Quick Storm Saturday, Well Above Average Warmth Next Week

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Will this be another post on this extraordinary dry, ridge dominated pattern? Yes… errr, well, somewhat. There is actually a storm to talk about! Now, it’s nothing strong, but this should bring us the first rain since early December, which for California’s wet season is an exceptionally long period without precipitation, on top of the already historically driest year on record: 2013.

January 8th Graphic

Over the last several days, a train of Pacific storms (probably in accordance with the trend into a negative PNA) has slammed into British Columbia, Washington, and Oregon, giving them up there some pretty hefty rain and mountain/inland snow.

The tail ends of these systems and weakening moisture plumes have streamed across northern California the last few days, bringing us increases in clouds, the closest to any action we’ve seen in a while. Up in the northwest corner of the state and into southwest Oregon, they’ve picked up a bit of rain, but nothing significant for their standards.

Latest system bringing Oregon, Washington, and extreme northwest California some precipitation.

Latest system bringing Oregon, Washington, and extreme northwest California some precipitation.

The last system in the parade will impact Washington and southern BC as a fairly strong cyclone, deepening to around 974mb by the time it impacts southern British Columbia. The system is supported by a 120 – 135kt jet, which will extend down southwest far enough to tap into a .9 – 1.2″ precipitable water plume.

00z NAM's 300mb winds and surface pressure valid for early Saturday morning, indicating a moderate to strong jet streak blasting under a 980 - 970mb low off the WA/S. BC coast.

00z NAM’s 300mb winds and surface pressure valid for early Saturday morning, indicating a moderate to strong jet streak blasting under a 980 – 970mb low off the WA/S. BC coast.

That lift, combined with a narrow but rather strong band of vertical motion (lift) along and just ahead of the cold front as it slides through Saturday morning, into the afternoon and locally into the early evening further south. This will support a narrow band of moderate precipitation, especially over the western slope of the sierra, where precipitation could be heavy at times, falling as snow above about 4500 – 5000ft.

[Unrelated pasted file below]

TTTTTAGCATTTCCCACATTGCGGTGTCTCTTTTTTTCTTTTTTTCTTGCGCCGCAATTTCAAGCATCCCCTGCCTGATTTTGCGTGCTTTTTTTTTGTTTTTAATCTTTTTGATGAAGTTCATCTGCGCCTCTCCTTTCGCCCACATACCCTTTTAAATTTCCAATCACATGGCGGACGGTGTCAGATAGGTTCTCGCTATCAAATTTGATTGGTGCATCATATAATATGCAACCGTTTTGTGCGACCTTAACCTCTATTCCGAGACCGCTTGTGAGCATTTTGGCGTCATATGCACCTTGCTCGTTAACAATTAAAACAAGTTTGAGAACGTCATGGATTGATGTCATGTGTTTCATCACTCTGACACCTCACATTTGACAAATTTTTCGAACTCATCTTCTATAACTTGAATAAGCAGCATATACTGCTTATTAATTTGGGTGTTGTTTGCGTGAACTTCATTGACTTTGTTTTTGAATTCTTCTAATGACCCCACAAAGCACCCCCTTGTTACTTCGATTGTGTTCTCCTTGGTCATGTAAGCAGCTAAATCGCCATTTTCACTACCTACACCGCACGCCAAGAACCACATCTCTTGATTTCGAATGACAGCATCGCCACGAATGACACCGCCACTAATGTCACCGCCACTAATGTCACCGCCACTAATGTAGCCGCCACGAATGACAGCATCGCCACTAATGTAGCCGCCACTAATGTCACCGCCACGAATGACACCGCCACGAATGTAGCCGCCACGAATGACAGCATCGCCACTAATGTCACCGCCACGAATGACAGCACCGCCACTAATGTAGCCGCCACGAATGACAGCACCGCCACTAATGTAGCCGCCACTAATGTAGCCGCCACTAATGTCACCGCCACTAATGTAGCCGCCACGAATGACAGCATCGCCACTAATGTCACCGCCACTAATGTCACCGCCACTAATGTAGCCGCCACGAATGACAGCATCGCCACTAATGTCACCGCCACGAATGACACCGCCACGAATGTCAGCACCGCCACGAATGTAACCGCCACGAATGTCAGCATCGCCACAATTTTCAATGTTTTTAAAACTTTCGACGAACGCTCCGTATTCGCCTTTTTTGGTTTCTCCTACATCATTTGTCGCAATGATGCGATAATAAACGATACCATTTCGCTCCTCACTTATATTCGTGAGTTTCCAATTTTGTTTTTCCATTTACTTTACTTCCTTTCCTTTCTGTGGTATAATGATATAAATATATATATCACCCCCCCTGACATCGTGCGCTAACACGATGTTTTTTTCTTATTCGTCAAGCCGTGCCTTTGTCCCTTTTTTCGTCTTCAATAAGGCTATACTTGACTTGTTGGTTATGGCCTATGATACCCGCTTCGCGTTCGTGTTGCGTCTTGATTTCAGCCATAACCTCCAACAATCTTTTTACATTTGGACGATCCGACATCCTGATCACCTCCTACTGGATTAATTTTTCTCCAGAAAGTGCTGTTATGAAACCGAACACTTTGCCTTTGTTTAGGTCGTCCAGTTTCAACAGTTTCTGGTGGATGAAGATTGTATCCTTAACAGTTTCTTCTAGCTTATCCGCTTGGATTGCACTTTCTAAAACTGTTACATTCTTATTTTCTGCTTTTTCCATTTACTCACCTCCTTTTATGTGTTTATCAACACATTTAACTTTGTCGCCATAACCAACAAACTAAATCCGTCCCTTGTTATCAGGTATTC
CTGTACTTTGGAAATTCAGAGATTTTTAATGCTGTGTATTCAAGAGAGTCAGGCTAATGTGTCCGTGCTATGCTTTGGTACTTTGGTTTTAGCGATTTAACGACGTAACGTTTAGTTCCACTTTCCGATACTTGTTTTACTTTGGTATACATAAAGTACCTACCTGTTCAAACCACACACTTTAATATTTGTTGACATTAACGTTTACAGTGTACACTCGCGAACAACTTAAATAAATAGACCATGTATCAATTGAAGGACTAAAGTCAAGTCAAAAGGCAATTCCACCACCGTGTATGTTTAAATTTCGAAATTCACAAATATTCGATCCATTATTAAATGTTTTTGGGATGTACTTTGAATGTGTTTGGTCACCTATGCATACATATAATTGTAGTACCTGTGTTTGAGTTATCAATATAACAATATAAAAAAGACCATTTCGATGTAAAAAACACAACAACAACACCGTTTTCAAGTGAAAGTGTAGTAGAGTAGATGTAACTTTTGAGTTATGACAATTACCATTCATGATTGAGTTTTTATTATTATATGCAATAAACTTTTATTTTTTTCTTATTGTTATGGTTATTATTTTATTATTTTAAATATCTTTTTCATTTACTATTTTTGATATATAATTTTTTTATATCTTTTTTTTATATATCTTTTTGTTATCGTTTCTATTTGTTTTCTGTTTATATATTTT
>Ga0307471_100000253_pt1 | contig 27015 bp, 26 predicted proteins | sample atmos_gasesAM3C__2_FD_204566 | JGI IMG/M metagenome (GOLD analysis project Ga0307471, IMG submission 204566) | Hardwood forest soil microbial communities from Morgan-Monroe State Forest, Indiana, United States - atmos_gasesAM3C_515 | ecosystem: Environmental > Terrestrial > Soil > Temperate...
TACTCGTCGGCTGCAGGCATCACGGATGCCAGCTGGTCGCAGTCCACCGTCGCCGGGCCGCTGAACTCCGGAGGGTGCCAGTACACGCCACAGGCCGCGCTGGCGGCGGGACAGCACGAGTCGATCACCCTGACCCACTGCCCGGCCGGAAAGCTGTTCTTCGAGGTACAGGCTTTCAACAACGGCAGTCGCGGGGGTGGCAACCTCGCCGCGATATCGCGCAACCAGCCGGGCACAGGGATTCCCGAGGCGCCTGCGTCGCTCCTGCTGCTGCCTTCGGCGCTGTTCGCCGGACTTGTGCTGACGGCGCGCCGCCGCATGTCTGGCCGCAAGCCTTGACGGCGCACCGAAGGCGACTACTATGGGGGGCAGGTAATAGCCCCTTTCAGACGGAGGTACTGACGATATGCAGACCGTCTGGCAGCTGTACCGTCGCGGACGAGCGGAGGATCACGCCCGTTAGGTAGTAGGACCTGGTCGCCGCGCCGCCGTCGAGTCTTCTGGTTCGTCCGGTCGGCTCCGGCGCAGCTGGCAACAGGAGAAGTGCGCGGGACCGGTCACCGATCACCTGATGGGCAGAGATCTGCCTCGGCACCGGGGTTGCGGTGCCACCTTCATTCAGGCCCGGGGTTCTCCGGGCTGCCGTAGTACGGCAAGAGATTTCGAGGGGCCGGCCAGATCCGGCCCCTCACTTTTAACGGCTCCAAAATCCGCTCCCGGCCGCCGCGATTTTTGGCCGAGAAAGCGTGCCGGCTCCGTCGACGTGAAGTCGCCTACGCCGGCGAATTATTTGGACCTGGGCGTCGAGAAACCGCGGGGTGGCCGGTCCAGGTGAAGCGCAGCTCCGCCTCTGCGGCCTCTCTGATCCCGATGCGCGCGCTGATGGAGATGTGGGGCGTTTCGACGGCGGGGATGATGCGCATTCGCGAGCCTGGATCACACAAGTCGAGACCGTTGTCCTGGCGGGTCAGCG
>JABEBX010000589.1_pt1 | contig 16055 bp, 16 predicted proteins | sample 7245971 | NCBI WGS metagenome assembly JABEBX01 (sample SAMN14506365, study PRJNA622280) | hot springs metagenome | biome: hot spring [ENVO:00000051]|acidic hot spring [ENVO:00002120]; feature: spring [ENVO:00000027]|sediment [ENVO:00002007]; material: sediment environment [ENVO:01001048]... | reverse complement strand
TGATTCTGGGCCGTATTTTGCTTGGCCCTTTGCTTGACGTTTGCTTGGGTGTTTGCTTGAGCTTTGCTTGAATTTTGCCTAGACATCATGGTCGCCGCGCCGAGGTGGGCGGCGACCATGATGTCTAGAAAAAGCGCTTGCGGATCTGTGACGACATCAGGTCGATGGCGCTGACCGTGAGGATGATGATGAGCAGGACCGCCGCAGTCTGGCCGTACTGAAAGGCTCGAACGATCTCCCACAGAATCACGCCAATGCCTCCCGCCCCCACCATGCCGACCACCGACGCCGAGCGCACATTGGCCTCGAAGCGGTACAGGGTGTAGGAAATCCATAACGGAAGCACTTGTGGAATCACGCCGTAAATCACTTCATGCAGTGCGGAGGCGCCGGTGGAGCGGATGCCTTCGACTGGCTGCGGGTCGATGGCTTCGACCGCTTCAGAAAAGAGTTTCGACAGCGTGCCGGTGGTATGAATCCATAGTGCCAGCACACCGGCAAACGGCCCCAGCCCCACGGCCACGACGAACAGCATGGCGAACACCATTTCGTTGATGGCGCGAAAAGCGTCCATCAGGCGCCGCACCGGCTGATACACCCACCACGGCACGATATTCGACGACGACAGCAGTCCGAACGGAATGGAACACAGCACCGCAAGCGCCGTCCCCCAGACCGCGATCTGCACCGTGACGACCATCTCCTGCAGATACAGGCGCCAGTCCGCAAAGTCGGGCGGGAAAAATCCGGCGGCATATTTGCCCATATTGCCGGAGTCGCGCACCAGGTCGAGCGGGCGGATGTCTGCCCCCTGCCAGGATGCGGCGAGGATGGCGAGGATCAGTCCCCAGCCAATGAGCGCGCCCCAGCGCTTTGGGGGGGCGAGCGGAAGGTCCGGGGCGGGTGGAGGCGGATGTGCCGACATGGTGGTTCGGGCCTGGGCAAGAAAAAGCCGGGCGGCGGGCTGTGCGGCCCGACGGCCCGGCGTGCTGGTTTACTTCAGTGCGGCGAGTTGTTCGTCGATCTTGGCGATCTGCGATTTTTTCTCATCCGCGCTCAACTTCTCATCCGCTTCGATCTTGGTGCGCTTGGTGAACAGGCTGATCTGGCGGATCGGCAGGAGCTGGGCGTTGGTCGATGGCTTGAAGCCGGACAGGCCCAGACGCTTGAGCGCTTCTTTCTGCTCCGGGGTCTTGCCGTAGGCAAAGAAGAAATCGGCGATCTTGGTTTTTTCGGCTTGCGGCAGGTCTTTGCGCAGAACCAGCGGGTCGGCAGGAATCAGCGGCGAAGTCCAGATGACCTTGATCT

00z NAM's 700mb vertical velocities (fill) and 500mb heights. Warm colors are positive (upward) lift, with purple colors indicating rather strong lift along the cold front.

00z NAM’s 700mb vertical velocities (fill) and 500mb heights. Warm colors are positive (upward) lift, with purple colors indicating rather strong lift along the cold front.

QPF wise, most of the valley should see at least a couple hundredths of an inch, with .1 – .3″ along the east side of the valley and up in the northern valley, where lift is maximized against the western slope of the sierra and northern mountains in the north end of the valley. In the mountains, .5 – .75″ of liquid is indicated by most operational models, which translates to 3 – 6″ of snow above around 5000 – 6000ft. Locally 6 – 10″ is possible above 7000ft, generally near the crest.

00z NAM's 6 hour snow valid from Saturday afternoon into the early evening. Blues indicate amounts over 4", see the table on the left side of the image for further reference.

00z NAM’s 6 hour snow valid from Saturday afternoon into the early evening. Blues indicate amounts over 4″, see the table on the left side of the image for further reference.

After this system passes, it will dig out another trough into the eastern U.S., and in combination with a fierce westerly jet blasting across the western Pacific, our ridge will come right back and get quite amplified over the western U.S., which will bring with it some very warm, potentially record-setting temperatures for this time of year, including mid to upper 60s in the valley… locally low 70s.

Jan 8th 2_1

Looking at long range indications, the GFS indicates a larger scale pattern change around the 20th, but most of the GFS’s ensembles contain most of this action in the Pacific Northwest. The ECMWF doesn’t go out this far, but it keeps us trapped under the ridge through the 18th. We’ll just have to wait another week to see what evolves from this ridge.

I may post an update late this weekend or early next week to cover the potential record temperatures, and to look ahead a bit more for any sign of hope precipitation wise.

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